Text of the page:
Promising, And Delivering, Bigness Some things appear much smaller in pictures than they do in person. The Eiffel Tower, Space Shuttle orbiters and the statue of Abraham Lincoln in the National Mall come immediately to mind. The 2013 Infiniti QX56, however, isn't one of those things. The Infiniti flagship sport utility looks massive in pictures, and it grows to simply colossal when you are standing next to it. Even at an arm's distance, the QX56 has the physical presence of a Clydesdale horse – its styling cues project power and strength, says the automaker, and the designers apparently made no attempt to downplay the full-size SUV's massive V8 engine and cavernous eight-passenger cabin. There are other passenger vehicles on the road that are physically larger, but none visually cast their mass as well as Infiniti's traditional body-on-frame QX. We recently spent a week with the heavyweight in an effort to determine whether three tons of substance is overkill or handy to have around. In a nutshell, does bigger always equate to better? The QX56 is currently the automaker's most expensive SUV offering. Infiniti launched its QX-Series SUV in 1996, sharing platforms with the Nissan Pathfinder, but the full-size (and arguably more mature) QX56 didn't make its appearance until 2004. That second-generation model was closely related to the Nissan Titan pickup, complete with its body-on-frame architecture and 5.6-liter V8 power. The current third-generation QX56, launched in 2011, abandoned its Titan underpinnings in favor of the Nissan's rugged Patrol platform. For those who found little to like with the first- and second-generation QX models, the current third-generation model is a whole different ballgame. The QX56 is currently the automaker's most expensive SUV offering in the States (the IPL G Convertible is Infiniti's most expensive vehicle, by a mere $100). But instead of confusing consumers with a handful of models and a range of engines, like most other automakers in this segment, there is only one basic choice: 2WD or 4WD. The well-appointed two-wheel-drive model starts at $62,345 (pricing includes $995 destination and handling), while the four-wheel-drive model commands a $3,100 premium. With the exception of the driven wheels, both are appointed identically. The bottom line on our seven-passenger SUV was $78,845. Our test car was a 4WD model with a base price of $65,445. Standard equipment included leather-clad power driver and passenger seats, Tuscan burl wood trim, tri-zone climate control, navigation and a full suite of other goodies. While the base model would satisfy 95 percent of us, our Smokey Quartz over Wheat QX56 was upgraded with the theater package ($3,100), Technology package ($3,000), Deluxe Touring package ($4,650), Tire and Wheel package ($2,450) and a cargo mat/first aid kit ($200). The bottom line on our seven-passenger SUV was $78,845. Under the hood of the QX56 is a 5.6-liter V8 (VQ56VD, in Nissan speak) rated at 400 horsepower and 413 pound-feet of torque. The all-aluminum engine is mated to a standard seven-speed automatic transmission. Our model featured Infiniti's All-Mode 4WD, with Auto, 4H …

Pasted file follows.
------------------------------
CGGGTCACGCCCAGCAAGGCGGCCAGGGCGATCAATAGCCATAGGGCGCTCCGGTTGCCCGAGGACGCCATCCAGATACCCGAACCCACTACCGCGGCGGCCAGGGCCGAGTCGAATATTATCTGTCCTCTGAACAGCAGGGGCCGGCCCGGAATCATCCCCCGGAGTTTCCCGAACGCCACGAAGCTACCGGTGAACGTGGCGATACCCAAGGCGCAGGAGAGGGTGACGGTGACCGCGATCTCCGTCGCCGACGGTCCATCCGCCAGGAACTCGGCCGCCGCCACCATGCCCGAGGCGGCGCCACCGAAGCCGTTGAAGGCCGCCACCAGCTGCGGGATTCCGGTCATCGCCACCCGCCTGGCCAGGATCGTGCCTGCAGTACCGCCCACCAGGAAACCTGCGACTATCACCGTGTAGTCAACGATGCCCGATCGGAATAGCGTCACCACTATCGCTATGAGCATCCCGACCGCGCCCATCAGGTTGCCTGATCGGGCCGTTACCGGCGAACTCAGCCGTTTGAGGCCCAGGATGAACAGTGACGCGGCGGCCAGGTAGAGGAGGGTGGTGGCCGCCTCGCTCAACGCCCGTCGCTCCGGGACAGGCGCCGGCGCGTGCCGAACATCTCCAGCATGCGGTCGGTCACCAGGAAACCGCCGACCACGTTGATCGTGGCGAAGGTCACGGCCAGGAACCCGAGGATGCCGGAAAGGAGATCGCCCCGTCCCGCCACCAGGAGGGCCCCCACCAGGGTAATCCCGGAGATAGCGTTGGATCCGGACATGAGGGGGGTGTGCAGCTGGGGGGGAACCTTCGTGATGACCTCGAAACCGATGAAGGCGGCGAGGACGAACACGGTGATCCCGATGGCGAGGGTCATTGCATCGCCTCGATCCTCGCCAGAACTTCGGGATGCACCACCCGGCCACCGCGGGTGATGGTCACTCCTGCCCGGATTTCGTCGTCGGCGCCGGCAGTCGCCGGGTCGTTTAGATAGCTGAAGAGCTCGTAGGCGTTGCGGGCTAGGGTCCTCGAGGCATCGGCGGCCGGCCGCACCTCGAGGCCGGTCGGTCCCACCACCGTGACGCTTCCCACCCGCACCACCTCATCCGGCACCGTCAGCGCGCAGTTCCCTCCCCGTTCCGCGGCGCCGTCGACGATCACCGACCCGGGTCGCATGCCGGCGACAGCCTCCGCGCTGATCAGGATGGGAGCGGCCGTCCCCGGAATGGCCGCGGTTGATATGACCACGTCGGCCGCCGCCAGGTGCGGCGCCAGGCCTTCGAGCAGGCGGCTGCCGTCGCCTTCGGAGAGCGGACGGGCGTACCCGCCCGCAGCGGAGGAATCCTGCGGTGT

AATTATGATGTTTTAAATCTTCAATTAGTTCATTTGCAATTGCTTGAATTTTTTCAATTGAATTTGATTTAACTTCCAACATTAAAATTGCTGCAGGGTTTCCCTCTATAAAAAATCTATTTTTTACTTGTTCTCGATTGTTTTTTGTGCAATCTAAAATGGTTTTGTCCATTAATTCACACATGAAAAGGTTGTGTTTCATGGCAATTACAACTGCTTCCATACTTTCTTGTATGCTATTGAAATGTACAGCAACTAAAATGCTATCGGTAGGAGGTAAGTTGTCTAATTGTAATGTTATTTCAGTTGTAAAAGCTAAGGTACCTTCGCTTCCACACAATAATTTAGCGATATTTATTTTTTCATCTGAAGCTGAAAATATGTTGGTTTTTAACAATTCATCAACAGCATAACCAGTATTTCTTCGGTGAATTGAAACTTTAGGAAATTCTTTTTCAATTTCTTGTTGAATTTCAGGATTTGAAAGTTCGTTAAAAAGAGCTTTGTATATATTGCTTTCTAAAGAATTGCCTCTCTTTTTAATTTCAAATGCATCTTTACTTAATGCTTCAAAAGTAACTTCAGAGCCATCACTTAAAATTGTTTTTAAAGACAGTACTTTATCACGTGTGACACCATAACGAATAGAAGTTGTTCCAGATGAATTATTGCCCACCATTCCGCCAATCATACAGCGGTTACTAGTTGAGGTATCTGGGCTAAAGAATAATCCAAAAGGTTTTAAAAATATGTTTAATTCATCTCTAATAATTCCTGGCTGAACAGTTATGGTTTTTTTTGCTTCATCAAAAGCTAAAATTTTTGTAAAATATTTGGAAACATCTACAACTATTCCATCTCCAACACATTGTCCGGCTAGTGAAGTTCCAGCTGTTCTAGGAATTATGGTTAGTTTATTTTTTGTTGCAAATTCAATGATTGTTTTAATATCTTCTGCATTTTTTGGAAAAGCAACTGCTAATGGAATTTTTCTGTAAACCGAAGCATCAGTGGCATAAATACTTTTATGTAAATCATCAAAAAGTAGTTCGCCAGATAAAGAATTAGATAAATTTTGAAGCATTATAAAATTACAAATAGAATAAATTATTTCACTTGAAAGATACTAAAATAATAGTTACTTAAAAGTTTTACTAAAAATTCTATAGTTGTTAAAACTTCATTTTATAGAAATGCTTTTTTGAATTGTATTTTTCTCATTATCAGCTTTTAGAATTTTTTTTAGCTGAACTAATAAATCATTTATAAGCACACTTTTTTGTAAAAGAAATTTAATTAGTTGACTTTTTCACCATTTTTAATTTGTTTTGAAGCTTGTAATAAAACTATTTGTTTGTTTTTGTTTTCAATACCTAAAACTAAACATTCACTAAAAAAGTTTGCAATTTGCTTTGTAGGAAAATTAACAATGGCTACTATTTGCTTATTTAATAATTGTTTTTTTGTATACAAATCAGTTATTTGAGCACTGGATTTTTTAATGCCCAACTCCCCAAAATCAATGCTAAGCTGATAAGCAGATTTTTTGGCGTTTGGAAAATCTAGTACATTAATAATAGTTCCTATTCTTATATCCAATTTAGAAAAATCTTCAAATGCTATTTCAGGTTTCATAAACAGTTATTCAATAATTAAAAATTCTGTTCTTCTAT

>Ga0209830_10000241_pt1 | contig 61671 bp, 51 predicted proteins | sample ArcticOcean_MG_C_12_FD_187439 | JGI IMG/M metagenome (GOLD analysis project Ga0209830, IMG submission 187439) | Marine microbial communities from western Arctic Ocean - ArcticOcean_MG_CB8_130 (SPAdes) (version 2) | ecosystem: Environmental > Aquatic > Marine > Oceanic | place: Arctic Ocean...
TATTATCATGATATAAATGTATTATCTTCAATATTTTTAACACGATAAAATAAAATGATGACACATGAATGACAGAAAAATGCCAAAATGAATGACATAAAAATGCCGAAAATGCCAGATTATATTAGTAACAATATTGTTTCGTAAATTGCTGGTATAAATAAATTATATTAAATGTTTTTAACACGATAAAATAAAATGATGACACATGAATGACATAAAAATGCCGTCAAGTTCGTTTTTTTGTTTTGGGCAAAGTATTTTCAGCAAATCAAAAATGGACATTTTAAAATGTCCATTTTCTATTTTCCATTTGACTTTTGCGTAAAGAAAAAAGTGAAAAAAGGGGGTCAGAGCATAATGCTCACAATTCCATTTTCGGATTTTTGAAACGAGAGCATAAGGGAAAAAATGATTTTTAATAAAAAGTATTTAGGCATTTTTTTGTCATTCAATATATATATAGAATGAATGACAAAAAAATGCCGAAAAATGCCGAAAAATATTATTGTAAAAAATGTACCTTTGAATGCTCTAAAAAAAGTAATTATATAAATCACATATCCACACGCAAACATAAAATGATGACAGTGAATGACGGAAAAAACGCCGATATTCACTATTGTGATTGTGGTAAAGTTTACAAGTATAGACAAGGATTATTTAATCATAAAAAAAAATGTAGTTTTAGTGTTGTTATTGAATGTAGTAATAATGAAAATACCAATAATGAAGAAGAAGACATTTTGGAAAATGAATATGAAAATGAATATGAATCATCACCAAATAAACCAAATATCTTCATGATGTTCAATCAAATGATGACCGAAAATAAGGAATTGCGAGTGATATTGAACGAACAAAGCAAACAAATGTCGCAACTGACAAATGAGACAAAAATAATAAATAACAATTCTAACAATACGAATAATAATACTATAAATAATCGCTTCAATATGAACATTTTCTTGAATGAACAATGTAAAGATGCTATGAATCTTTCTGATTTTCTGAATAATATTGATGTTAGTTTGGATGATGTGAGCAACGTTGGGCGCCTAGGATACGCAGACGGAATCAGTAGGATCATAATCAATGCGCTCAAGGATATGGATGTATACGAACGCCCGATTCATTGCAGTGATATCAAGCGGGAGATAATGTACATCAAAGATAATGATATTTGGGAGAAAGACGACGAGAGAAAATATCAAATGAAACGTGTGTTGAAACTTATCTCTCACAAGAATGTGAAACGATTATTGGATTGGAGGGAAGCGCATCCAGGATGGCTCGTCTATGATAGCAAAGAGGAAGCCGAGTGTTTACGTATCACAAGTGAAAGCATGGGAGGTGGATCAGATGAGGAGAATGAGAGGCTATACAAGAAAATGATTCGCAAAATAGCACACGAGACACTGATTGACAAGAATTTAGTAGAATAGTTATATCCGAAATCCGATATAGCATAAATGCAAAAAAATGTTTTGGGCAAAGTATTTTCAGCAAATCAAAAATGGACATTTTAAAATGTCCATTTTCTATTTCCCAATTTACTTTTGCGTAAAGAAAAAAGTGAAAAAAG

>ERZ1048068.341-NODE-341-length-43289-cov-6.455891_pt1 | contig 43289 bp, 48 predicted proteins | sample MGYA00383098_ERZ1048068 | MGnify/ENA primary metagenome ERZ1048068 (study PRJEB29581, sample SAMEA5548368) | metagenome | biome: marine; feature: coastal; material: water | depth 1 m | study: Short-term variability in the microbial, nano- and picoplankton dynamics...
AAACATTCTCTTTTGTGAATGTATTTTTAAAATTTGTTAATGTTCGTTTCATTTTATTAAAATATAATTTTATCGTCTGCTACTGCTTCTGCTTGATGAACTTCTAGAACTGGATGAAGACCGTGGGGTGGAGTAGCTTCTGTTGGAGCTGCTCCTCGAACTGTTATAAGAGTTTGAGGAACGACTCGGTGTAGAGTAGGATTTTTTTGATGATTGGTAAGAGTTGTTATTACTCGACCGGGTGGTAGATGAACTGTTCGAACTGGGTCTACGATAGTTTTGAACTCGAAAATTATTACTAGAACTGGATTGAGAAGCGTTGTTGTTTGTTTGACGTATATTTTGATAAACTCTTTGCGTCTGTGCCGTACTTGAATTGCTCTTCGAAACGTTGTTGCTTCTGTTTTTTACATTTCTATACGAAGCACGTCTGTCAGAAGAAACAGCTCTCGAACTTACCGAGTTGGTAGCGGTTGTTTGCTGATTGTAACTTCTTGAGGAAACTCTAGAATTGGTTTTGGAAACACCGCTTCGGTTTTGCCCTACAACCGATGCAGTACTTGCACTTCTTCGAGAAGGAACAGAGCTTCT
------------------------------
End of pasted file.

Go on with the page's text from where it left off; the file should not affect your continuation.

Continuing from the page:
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|MPG||14 City / 20 Hwy|
|Transmission||7-spd auto w/OD|
|Power||400 @ 5800 rpm|
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